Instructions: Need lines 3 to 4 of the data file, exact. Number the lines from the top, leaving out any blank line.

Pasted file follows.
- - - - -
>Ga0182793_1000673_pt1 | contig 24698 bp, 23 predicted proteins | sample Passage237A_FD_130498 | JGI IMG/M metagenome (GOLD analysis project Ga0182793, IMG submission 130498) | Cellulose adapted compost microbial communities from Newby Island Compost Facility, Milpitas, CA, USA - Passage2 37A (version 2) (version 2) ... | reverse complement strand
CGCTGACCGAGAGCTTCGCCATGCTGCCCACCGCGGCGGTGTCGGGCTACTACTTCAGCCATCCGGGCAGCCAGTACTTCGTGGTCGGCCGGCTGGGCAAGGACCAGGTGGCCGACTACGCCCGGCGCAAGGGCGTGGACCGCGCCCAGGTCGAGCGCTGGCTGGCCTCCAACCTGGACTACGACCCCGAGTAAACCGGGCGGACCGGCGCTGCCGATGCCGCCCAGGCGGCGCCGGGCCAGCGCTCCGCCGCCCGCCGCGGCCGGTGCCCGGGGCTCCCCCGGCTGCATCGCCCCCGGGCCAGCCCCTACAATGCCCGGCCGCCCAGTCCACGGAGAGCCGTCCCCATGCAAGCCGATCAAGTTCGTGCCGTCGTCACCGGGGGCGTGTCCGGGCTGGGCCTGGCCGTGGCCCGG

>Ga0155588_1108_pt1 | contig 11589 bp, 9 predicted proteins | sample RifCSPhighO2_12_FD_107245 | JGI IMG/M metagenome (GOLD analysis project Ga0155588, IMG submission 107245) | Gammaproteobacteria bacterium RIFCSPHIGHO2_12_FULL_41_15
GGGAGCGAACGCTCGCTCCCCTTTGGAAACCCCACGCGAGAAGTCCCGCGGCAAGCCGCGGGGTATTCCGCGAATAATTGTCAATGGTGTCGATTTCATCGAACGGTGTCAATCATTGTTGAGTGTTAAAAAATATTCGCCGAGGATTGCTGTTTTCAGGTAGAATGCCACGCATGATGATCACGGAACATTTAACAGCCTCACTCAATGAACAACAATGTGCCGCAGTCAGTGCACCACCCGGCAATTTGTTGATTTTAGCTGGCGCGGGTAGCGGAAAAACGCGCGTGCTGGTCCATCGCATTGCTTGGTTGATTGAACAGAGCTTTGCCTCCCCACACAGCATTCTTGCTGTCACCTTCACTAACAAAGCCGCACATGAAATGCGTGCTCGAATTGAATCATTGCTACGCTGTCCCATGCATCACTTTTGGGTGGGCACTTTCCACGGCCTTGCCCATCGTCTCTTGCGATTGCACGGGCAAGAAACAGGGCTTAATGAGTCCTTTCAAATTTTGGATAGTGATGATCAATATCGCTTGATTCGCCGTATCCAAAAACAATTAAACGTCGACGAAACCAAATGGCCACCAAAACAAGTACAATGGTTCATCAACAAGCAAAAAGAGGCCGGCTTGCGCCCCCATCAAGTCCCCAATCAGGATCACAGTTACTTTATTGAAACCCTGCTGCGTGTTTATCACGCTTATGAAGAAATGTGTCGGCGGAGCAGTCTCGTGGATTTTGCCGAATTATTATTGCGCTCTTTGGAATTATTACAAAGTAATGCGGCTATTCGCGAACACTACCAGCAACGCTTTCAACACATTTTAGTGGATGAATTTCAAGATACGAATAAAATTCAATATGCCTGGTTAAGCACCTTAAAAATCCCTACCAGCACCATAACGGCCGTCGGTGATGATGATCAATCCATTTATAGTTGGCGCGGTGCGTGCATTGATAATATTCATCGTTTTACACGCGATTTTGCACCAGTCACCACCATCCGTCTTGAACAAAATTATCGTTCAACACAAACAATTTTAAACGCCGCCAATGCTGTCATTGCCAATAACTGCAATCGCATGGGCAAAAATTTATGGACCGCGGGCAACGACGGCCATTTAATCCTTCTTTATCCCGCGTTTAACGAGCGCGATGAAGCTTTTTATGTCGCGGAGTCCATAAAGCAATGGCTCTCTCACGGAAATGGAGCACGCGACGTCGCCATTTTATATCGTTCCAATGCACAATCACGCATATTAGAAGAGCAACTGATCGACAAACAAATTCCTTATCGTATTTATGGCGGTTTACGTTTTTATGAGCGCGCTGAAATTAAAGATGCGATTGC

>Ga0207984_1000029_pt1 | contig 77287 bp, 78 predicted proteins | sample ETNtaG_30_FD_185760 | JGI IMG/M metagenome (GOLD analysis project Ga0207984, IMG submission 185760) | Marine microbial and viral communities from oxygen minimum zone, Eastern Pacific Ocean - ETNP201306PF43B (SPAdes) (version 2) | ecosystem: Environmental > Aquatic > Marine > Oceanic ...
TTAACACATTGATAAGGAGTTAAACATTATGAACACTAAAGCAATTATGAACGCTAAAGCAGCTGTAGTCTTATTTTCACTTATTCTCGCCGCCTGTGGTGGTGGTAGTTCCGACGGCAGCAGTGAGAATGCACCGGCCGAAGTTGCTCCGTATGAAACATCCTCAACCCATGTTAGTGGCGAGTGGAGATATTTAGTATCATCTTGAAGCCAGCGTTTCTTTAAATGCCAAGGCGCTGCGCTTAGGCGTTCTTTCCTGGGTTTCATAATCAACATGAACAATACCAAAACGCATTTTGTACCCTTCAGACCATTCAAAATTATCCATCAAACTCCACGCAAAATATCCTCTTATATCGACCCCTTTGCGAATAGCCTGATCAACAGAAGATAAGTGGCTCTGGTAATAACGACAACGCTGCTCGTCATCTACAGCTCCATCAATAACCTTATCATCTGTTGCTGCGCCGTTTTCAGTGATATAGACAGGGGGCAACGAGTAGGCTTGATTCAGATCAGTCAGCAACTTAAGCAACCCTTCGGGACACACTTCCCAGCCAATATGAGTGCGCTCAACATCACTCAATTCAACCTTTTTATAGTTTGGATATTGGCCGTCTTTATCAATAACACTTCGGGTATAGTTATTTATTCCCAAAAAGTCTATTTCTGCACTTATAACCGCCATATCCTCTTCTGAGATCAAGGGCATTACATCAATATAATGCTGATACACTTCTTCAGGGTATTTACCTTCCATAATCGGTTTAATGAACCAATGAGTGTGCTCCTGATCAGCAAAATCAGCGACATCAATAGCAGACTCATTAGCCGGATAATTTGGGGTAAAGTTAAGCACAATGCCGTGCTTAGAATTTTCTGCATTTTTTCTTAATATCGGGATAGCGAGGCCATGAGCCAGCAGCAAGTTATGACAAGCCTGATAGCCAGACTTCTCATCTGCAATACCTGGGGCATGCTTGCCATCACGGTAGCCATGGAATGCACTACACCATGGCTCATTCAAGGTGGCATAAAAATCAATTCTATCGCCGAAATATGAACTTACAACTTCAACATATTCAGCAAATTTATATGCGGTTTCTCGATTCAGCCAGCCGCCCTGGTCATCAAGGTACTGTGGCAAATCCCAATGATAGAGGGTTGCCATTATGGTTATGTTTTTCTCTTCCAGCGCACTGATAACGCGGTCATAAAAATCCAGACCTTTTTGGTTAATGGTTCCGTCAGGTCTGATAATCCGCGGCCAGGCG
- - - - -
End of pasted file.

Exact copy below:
>Ga0155588_1108_pt1 | contig 11589 bp, 9 predicted proteins | sample RifCSPhighO2_12_FD_107245 | JGI IMG/M metagenome (GOLD analysis project Ga0155588, IMG submission 107245) | Gammaproteobacteria bacterium RIFCSPHIGHO2_12_FULL_41_15
GGGAGCGAACGCTCGCTCCCCTTTGGAAACCCCACGCGAGAAGTCCCGCGGCAAGCCGCGGGGTATTCCGCGAATAATTGTCAATGGTGTCGATTTCATCGAACGGTGTCAATCATTGTTGAGTGTTAAAAAATATTCGCCGAGGATTGCTGTTTTCAGGTAGAATGCCACGCATGATGATCACGGAACATTTAACAGCCTCACTCAATGAACAACAATGTGCCGCAGTCAGTGCACCACCCGGCAATTTGTTGATTTTAGCTGGCGCGGGTAGCGGAAAAACGCGCGTGCTGGTCCATCGCATTGCTTGGTTGATTGAACAGAGCTTTGCCTCCCCACACAGCATTCTTGCTGTCACCTTCACTAACAAAGCCGCACATGAAATGCGTGCTCGAATTGAATCATTGCTACGCTGTCCCATGCATCACTTTTGGGTGGGCACTTTCCACGGCCTTGCCCATCGTCTCTTGCGATTGCACGGGCAAGAAACAGGGCTTAATGAGTCCTTTCAAATTTTGGATAGTGATGATCAATATCGCTTGATTCGCCGTATCCAAAAACAATTAAACGTCGACGAAACCAAATGGCCACCAAAACAAGTACAATGGTTCATCAACAAGCAAAAAGAGGCCGGCTTGCGCCCCCATCAAGTCCCCAATCAGGATCACAGTTACTTTATTGAAACCCTGCTGCGTGTTTATCACGCTTATGAAGAAATGTGTCGGCGGAGCAGTCTCGTGGATTTTGCCGAATTATTATTGCGCTCTTTGGAATTATTACAAAGTAATGCGGCTATTCGCGAACACTACCAGCAACGCTTTCAACACATTTTAGTGGATGAATTTCAAGATACGAATAAAATTCAATATGCCTGGTTAAGCACCTTAAAAATCCCTACCAGCACCATAACGGCCGTCGGTGATGATGATCAATCCATTTATAGTTGGCGCGGTGCGTGCATTGATAATATTCATCGTTTTACACGCGATTTTGCACCAGTCACCACCATCCGTCTTGAACAAAATTATCGTTCAACACAAACAATTTTAAACGCCGCCAATGCTGTCATTGCCAATAACTGCAATCGCATGGGCAAAAATTTATGGACCGCGGGCAACGACGGCCATTTAATCCTTCTTTATCCCGCGTTTAACGAGCGCGATGAAGCTTTTTATGTCGCGGAGTCCATAAAGCAATGGCTCTCTCACGGAAATGGAGCACGCGACGTCGCCATTTTATATCGTTCCAATGCACAATCACGCATATTAGAAGAGCAACTGATCGACAAACAAATTCCTTATCGTATTTATGGCGGTTTACGTTTTTATGAGCGCGCTGAAATTAAAGATGCGATTGC